In [7]:
v0 = 5

Note: v0 and t (in the main program) are global variables, while the t in yfunc is a local variable.

Local variables hide global variables of the same name

Test this:

In [8]:
def yfunc(t):
    print '1. local t inside yfunc:', t
    g = 9.81
    t = 0.1
    print '2. local t inside yfunc:', t
    return v0*t - 0.5*g*t**2

t = 0.6
v0 = 2
print yfunc(t)
print '1. global t:', t
print yfunc(0.3)
print '2. global t:', t


What gets printed?

Global variables can be changed if declared global

In [9]:
def yfunc(t):
    g = 9.81
    global v0   # now v0 can be changed inside this function
    v0 = 9
    return v0*t - 0.5*g*t**2

v0 = 2   # global variable
print '1. v0:', v0
print yfunc(0.8)
print '2. v0:', v0

What happens if we comment out global v0?

v0 in yfunc becomes a local variable (i.e., we have two v0)

Functions can return multiple values

Say we want to compute $y(t)$ and $y'(t)=v_0-gt$:

In [10]:
def yfunc(t, v0):
    g = 9.81
    y = v0*t - 0.5*g*t**2
    dydt = v0 - g*t
    return y, dydt

# call:
position, velocity = yfunc(0.6, 3)

Separate the objects to be returned by comma, assign to variables separated by comma. Actually, a tuple is returned:

In [11]:
def f(x):
    return x, x**2, x**4
In [12]:
s = f(2)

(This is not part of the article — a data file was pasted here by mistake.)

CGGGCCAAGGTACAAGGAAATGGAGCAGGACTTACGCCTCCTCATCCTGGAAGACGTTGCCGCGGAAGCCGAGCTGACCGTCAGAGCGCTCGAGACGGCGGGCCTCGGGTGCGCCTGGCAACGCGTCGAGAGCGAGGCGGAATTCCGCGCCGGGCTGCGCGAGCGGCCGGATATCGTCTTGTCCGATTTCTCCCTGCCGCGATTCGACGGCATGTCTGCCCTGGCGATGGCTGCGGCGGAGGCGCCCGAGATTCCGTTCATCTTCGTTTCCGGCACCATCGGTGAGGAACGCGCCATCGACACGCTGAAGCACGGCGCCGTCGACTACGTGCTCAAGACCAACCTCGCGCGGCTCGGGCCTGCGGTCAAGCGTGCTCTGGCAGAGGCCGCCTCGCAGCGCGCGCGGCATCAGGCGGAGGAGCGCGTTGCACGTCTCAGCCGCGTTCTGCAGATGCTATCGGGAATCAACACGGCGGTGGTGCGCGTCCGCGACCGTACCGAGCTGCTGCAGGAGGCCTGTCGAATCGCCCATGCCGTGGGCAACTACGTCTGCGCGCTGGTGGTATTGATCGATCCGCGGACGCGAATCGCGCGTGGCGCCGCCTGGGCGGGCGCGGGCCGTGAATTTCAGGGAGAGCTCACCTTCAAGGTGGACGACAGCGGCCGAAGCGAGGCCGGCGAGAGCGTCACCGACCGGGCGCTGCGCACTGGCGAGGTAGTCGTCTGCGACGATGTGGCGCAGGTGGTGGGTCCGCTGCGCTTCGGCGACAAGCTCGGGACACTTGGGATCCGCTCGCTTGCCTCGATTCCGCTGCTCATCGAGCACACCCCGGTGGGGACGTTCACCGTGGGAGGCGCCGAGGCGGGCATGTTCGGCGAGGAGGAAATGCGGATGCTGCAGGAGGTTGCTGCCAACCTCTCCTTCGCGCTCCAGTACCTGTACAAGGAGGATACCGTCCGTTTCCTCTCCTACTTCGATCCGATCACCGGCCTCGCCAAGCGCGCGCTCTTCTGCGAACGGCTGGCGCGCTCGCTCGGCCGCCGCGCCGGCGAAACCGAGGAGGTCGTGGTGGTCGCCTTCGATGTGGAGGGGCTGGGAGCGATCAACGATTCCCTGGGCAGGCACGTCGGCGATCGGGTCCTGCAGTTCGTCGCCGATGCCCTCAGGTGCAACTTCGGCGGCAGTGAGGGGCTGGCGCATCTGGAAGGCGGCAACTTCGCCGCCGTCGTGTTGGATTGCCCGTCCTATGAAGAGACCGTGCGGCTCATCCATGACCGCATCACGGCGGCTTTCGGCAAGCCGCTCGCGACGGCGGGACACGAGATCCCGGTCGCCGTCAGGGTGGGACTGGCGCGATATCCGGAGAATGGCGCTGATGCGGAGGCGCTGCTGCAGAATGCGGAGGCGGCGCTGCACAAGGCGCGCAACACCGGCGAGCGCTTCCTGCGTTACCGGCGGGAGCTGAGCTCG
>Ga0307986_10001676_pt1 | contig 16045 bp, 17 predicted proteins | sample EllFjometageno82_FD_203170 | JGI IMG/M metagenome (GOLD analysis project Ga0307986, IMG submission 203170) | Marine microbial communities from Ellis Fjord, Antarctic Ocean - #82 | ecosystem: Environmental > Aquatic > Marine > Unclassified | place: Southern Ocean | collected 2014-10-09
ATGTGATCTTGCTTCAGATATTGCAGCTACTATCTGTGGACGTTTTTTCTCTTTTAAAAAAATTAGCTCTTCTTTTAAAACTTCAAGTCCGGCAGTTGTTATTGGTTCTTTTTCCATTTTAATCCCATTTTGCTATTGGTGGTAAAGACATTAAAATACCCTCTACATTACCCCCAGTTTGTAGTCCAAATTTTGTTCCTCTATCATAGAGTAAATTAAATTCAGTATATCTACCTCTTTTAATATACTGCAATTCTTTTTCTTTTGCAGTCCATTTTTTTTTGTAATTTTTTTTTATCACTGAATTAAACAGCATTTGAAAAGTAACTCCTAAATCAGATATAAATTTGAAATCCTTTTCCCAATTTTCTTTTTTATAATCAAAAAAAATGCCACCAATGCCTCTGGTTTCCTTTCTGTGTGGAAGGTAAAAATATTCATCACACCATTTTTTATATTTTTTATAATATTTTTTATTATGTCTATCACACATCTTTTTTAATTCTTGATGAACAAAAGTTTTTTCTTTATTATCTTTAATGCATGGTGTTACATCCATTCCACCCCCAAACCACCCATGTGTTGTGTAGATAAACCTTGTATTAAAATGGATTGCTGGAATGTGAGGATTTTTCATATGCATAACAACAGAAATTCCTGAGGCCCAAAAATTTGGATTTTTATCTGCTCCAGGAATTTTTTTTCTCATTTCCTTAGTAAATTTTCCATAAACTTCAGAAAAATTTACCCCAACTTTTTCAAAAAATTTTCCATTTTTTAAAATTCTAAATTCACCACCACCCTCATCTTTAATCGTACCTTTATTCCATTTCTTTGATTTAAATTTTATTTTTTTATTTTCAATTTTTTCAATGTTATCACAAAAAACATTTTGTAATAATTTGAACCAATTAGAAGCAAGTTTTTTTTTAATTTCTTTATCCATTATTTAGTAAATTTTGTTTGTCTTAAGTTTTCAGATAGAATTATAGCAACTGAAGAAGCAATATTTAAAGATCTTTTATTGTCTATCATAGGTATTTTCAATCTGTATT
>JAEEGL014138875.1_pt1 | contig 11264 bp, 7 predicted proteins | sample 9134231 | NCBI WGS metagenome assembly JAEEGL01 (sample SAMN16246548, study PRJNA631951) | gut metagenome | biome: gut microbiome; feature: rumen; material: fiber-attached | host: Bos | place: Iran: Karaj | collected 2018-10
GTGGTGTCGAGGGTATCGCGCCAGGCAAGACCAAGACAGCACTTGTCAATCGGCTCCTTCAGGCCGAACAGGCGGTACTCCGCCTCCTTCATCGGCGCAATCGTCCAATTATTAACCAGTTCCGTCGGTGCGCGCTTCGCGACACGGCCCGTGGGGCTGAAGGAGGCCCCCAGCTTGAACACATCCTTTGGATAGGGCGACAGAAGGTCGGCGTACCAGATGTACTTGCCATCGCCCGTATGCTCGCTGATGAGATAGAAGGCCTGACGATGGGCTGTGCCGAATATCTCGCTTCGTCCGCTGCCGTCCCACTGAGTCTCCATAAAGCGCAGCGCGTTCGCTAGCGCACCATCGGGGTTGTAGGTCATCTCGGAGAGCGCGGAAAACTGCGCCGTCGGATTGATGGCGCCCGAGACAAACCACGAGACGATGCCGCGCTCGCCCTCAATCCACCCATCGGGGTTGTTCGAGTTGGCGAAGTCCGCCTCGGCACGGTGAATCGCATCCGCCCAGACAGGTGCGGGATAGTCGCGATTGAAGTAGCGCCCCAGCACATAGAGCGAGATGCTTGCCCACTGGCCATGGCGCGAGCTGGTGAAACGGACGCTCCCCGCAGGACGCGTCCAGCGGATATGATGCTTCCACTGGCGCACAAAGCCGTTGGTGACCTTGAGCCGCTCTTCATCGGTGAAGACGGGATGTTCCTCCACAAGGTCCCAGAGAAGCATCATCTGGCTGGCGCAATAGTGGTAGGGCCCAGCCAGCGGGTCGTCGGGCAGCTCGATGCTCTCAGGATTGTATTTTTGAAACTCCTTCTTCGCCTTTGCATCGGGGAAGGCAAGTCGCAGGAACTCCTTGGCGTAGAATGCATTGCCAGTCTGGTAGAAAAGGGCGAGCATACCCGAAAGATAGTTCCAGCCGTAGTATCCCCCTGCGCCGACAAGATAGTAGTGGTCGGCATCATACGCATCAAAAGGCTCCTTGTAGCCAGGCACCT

In [13]:

Example: Compute a function defined as a sum

The function

$$ L(x;n) = \sum_{i=1}^n {1\over i}\left( {x\over 1+x}\right)^{i} $$

is an approximation to $\ln (1+x)$ for a finite $n$ and $x\geq 1$.

Corresponding Python function for $L(x;n)$:

In [14]:
def L(x, n):
    x = float(x)  # ensure float division below
    s = 0
    for i in range(1, n+1):
        s += (1.0/i)*(x/(1+x))**i
    return s

x = 5
from math import log as ln
print L(x, 10), L(x, 100), ln(1+x)

Returning errors as well from the L(x, n) function

We can return more: 1) the first neglected term in the sum and 2) the error ($\ln (1+x) - L(x;n)$):

In [15]:
def L2(x, n):
    x = float(x)
    s = 0
    for i in range(1, n+1):
        s += (1.0/i)*(x/(1+x))**i
    value_of_sum = s
    first_neglected_term = (1.0/(n+1))*(x/(1+x))**(n+1)
    from math import log
    exact_error = log(1+x) - value_of_sum
    return value_of_sum, first_neglected_term, exact_error

# typical call:
x = 1.2; n = 100
value, approximate_error, exact_error = L2(x, n)

Functions do not need to return objects

def somefunc(obj):
            print obj

        return_value = somefunc(3.4)

Here, return_value becomes None because if we do not explicitly return something, Python will insert return None.

Example on a function without return value

Make a table of $L(x;n)$ vs. $\ln (1+x)$:

In [16]:
def table(x):
    print '\nx=%g, ln(1+x)=%g' % (x, log(1+x))
    for n in [1, 2, 10, 100, 500]:
        value, next, error = L2(x, n)
        print 'n=%-4d %-10g  (next term: %8.2e  '\
              'error: %8.2e)' % (n, value, next, error)
print table(10)

No need to return anything here - the purpose is to print.

Keyword arguments are useful to simplify function calls and help document the arguments

Functions can have arguments of the form name=value, called keyword arguments:

def somefunc(arg1, arg2, kwarg1=True, kwarg2=0):
            print arg1, arg2, kwarg1, kwarg2